Analysis

The Israeli Army’s Manpower Shortage Goes Beyond Women and Haredim

While lawmakers focus on 'equally sharing the burden,' they're overlooking the issues of training, motivation and falling draft numbers.

As a Knesset committee worked feverishly on Tuesday to finalize a new conscription law, Prime Minister Benjamin Netanyahu and Israel Defense Forces Chief of Staff Benny Gantz attended a graduation ceremony at the Bahad 1 officers’ training base. In their addresses to the newly minted officers, neither touched on the specifics of the new law. Netanyahu said only that he wanted to see “all segments of our society more equally represented” in the army. Gantz urged all young people “to rise up and serve their homeland,” adding that while the public calls the debate over army service “a debate over equality in [bearing] the burden, we call it ‘the right to serve’ – and we should fight for this right.”

The debate taking place in the Shaked Committee that same day was of necessity far more detailed. It revolved around a dispute that arose, somewhat surprisingly, at the last minute, as the committee was in the midst of voting on the bill. The dispute pits a majority of the committee against the defense establishment over the issue of whether to shorten compulsory service for men.

On Monday, as planned, the committee approved a proposal to shorten this service from 36 to 32 months. But it promptly opened a new front against the IDF by simultaneously rejecting a proposal to lengthen compulsory service for women from 24 to 28 months. The army viewed this extension as essential to compensate, at least in part, for the manpower loss caused by curtailing service for men.

With the encouragement of Defense Minister Moshe Ya’alon, the IDF is therefore digging in its heels on the issue of extending service for women.

According to both Ya’alon and Gantz, this is one of several necessary measures to compensate for the expected manpower shortfall. The others include drafting more ultra-Orthodox men and religiously observant women, two communities that largely don’t serve today; ending the practice of loaning soldiers to the police and the Shin Bet security service; and extending the army component of the five-year hesder program, which combines Torah study with army service, from 16 to 24 months. Currently, however, it looks as if almost none of these demands will be met.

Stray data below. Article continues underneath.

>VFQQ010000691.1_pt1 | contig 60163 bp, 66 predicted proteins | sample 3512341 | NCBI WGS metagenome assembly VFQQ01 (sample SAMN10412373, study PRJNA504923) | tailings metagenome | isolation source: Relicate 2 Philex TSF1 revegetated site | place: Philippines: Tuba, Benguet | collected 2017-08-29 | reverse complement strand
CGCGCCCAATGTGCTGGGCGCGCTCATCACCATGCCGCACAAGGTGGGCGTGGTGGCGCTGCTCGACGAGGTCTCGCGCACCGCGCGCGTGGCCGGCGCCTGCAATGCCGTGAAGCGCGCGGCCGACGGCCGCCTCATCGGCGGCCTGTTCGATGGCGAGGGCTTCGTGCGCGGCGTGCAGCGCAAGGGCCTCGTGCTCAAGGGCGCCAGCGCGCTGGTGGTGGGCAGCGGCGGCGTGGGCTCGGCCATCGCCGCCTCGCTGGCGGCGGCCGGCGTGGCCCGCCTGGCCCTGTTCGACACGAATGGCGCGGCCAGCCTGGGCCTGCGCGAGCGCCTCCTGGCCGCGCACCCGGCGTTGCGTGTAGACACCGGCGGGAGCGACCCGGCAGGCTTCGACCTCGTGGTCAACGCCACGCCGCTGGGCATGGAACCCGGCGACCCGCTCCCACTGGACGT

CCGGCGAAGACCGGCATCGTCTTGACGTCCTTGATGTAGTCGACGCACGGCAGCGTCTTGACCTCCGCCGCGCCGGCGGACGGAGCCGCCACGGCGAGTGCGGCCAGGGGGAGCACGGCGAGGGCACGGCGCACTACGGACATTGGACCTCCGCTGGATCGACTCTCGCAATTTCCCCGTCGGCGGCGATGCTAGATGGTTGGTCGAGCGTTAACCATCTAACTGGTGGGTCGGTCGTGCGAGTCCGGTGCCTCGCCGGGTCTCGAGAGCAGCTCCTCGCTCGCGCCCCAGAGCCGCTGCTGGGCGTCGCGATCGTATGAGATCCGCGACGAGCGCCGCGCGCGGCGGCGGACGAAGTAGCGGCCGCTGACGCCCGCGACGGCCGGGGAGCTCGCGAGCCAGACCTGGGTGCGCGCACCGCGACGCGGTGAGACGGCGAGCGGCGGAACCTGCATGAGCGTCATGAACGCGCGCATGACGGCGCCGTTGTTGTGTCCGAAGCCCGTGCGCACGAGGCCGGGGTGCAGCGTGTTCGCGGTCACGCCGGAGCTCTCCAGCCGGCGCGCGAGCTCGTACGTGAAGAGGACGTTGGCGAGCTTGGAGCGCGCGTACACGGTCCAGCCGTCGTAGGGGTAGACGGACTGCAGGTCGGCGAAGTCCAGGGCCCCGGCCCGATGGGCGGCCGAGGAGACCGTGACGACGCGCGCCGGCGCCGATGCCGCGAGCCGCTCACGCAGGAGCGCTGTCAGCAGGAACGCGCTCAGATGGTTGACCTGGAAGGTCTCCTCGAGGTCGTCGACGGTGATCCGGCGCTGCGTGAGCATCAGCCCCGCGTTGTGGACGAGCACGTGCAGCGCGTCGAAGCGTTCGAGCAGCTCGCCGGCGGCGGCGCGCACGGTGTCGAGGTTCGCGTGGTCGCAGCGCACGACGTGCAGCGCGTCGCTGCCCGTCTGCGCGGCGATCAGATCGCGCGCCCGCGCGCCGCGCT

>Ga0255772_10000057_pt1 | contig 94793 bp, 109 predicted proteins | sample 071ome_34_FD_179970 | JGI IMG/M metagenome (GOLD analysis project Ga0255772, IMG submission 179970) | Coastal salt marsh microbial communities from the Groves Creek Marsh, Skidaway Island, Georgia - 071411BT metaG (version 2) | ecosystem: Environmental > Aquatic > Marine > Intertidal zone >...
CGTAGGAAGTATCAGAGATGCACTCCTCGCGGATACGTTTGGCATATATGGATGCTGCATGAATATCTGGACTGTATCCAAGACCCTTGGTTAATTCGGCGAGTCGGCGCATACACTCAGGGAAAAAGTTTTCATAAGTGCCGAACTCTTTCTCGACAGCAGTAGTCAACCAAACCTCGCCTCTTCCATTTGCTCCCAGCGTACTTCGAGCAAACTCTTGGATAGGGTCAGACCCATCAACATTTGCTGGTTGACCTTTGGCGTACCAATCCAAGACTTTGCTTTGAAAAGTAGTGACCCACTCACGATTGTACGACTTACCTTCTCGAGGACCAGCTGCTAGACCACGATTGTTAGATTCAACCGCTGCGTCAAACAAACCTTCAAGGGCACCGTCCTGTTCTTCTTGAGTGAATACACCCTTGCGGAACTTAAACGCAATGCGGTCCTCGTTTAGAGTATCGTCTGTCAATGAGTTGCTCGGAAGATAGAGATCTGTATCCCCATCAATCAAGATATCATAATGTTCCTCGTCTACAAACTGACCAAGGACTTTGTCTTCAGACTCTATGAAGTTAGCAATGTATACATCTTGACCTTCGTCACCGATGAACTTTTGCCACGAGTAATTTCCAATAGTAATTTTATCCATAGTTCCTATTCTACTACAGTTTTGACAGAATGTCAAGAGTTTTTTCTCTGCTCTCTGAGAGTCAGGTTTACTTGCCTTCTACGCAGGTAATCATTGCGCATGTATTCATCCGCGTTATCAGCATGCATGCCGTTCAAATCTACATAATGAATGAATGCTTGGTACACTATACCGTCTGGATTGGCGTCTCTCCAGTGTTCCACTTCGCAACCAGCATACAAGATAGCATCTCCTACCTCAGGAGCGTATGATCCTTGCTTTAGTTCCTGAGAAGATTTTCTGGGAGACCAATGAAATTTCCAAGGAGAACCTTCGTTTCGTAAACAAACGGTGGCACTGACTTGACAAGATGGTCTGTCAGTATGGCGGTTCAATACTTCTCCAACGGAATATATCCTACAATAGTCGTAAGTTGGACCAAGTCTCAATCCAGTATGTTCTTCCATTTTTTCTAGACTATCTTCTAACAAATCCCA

What the army hasn’t mentioned during this debate is that it already agreed with the Finance Ministry on a compensation package to help it cope with the expected manpower shortage. Under this agreement, the IDF will get an extra 550 million shekels a year ($156 million), a sum based on the conclusions of the 2006 Brodet Committee, which recommended cutting compulsory service for men. This money is meant to enable the army to hire combat soldiers and technical specialists as career soldiers on short-term contracts, to fill the gaps created by shorter compulsory service. From the treasury’s standpoint, this is a worthwhile deal, because the economy as a whole will benefit from having most male soldiers enter the workforce four months sooner.

Nevertheless, despite the stormy exchanges between Ya’alon and Shaked Committee members on Tuesday, it seems the spat over extending women’s service will ultimately be resolved, because both sides are interested in resolving it.

The Yesh Atid party, which was the mover and shaker behind the new law, is much more interested in the section of the bill to be discussed next week – drafting all 18-year-olds as of July 2017, or in other words, imposing criminal sanctions on Haredi draft-dodgers if the quotas for Haredi service set in the bill haven’t been met by then.

This, essentially, is the key question surrounding the new law: How many Haredim will be serving in the IDF in another three and a half years? Yesh Atid hopes the number will be significantly larger than it is today. The Haredim apparently believe that by then, a new coalition will be in power and it will possible to soften the evil decree, either by amending the law or by turning a blind eye to its nonenforcement.

Nevertheless, the IDF’s manpower problems weren’t created by the Shaked Committee’s decision not to lengthen service for women. These problems include a decline in the percentage of 18-year-olds being drafted at all, and in their motivation to serve in combat units; a shortage of people appropriate for certain essential positions among soldiers doing their compulsory service; and insufficient training of the reserves. And all of them are the result of steady erosion that has been going on for at least a decade.

Gantz, who will begin his fourth and final year as chief of staff on Friday, has so far enjoyed a much quieter tenure than his predecessors, with no major military operations. If this continues to be true in the coming year as well, his term will instead be overshadowed by the worsening crisis in the army’s manpower situation.

Michal Fattal